With the blessing of the Russian space agency, Space Adventures is arranging for the first spacewalking tourist to go into orbit in about a year or so, Anderson said.

The trip would involve a launch in a Soyuz capsule, an eight-day stay aboard the space station and a 90-minute spacewalk in a Russian spacesuit. An extra month would be added to the six-month cosmonaut training.

The plan still needs the approval of the other 15 partners in the space station -- including Nasa -- but Anderson said Russian space officials are confident they can get the OK.

In Space Adventures' news release, Russian manned spaceflight chief Alexei Krasnov said space tourists could "potentially perform" a spacewalk.

Nasa, which has grudgingly accepted Russian-initiated space tourism, would not comment on the proposal.

"They're going to be right outside the door for an hour-and-a-half tethered to the ship," Anderson said. "Of course, they will have a cosmonaut with them."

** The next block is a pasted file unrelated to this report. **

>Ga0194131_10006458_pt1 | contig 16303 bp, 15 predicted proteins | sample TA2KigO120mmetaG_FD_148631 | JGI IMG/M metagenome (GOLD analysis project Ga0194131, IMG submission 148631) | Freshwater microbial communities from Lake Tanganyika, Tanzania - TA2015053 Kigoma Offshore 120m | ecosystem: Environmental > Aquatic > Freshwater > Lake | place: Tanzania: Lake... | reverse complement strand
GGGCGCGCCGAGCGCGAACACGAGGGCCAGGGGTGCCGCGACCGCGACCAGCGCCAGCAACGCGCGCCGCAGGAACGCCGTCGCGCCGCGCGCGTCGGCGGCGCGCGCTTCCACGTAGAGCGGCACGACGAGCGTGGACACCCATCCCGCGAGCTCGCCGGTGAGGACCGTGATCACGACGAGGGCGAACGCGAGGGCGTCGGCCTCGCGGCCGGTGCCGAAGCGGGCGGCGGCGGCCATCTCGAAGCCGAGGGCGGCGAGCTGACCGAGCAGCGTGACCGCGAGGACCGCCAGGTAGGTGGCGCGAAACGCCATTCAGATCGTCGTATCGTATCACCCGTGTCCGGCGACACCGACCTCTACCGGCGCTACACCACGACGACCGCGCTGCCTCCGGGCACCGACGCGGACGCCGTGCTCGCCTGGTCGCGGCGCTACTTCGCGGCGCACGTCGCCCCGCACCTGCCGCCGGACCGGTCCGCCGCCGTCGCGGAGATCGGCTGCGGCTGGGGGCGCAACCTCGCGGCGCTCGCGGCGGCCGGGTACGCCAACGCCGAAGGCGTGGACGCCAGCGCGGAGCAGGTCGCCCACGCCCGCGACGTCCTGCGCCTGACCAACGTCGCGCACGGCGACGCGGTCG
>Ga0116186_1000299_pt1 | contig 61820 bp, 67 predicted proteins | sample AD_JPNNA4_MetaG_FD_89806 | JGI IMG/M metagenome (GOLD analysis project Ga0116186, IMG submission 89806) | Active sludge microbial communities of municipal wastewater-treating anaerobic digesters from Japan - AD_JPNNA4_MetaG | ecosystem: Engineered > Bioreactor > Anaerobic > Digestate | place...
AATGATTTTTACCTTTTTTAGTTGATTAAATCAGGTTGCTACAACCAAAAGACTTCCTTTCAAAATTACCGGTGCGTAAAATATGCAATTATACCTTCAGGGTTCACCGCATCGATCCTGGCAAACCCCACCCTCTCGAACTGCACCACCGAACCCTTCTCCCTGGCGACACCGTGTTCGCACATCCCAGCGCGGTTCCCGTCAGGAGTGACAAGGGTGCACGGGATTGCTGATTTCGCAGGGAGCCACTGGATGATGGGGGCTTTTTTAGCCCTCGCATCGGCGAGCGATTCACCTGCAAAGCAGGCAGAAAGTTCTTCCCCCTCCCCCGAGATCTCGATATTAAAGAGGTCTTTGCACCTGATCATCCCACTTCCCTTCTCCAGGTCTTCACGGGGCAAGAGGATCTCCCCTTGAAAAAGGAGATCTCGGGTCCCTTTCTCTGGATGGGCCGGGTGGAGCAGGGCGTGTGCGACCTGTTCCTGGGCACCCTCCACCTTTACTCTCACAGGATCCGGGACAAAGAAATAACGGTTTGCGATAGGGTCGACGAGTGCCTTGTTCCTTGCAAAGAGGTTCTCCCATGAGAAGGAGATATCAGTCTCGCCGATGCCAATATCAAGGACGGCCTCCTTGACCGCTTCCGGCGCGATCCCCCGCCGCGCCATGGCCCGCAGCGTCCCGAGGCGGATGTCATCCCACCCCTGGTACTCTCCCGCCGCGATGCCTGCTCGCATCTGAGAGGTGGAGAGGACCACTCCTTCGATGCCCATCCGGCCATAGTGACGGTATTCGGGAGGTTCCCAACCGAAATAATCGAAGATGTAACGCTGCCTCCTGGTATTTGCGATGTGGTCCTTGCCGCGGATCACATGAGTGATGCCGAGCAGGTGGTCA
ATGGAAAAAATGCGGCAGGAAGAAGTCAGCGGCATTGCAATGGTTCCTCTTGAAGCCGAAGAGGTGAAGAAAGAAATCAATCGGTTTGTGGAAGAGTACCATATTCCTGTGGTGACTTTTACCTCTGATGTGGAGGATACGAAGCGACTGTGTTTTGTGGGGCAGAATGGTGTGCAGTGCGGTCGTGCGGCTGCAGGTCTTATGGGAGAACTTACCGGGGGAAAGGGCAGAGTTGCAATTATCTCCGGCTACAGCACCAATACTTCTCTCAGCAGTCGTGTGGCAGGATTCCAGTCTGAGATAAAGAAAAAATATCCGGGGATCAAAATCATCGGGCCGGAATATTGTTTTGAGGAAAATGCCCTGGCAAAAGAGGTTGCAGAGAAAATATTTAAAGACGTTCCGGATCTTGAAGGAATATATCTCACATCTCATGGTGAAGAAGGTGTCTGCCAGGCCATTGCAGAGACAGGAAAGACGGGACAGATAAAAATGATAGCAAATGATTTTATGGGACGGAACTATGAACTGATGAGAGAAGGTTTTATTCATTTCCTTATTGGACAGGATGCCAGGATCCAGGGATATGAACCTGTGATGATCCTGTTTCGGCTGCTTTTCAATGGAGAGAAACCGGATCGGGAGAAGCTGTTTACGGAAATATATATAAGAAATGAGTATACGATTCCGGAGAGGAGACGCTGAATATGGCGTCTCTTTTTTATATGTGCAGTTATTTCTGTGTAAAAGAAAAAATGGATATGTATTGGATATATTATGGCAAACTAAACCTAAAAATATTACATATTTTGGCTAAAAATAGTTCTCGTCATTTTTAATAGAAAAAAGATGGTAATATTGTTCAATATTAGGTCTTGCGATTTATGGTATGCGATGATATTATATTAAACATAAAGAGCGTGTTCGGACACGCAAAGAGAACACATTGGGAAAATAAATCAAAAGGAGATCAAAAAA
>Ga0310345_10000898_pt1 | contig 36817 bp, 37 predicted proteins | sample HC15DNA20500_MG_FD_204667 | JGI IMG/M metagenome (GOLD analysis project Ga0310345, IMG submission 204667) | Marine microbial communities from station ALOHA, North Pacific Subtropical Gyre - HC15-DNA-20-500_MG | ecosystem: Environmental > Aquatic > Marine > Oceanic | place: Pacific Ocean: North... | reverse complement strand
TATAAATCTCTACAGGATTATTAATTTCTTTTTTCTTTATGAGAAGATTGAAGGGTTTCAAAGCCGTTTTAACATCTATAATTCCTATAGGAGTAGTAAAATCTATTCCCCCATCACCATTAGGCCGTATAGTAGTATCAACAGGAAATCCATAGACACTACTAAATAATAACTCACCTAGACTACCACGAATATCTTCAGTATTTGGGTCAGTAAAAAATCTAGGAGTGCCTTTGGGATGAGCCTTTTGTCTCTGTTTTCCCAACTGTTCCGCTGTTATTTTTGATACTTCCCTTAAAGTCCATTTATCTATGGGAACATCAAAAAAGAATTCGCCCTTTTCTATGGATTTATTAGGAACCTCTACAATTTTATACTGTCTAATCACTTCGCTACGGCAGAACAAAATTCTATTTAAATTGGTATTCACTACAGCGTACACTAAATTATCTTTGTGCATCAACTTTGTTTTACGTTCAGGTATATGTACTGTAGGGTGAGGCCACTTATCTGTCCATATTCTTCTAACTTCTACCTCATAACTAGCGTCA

A spacewalking tourist is "probably unwise," said one former astronaut, who almost died during a February 1997 fire aboard the Russian Mir space station.

"Common sense tells you that you want professionals trained to the Nth degree to do jobs like astronaut jobs," said Jerry Linenger, who was the first American to wear a Russian spacesuit in a spacewalk. "Do you want to get in an airplane with a [professional] pilot and a co-pilot who never flew before?"

Linenger said if a spacewalking tourist does something wrong, that person could endanger the cosmonaut accompanying him. And if the cosmonaut has a problem, the tourist would not be much help, he said.

But others among the more than 150 people who have spacewalked say it offers great thrills.

"I would recommend it to anyone," said Dan Bursch, a former astronaut who lived on the station in 2001 and 2002 and made two spacewalks in the Russian suits.

"Just about anything that could go wrong, the other spacewalker could go help them," Bursch said. "You really have to try hard to screw up."

But you can kill yourself if you do something wrong on a spacewalk, said former astronaut Jay Apt. A spacewalker could become untethered and float away or depressurise the spacesuit and die.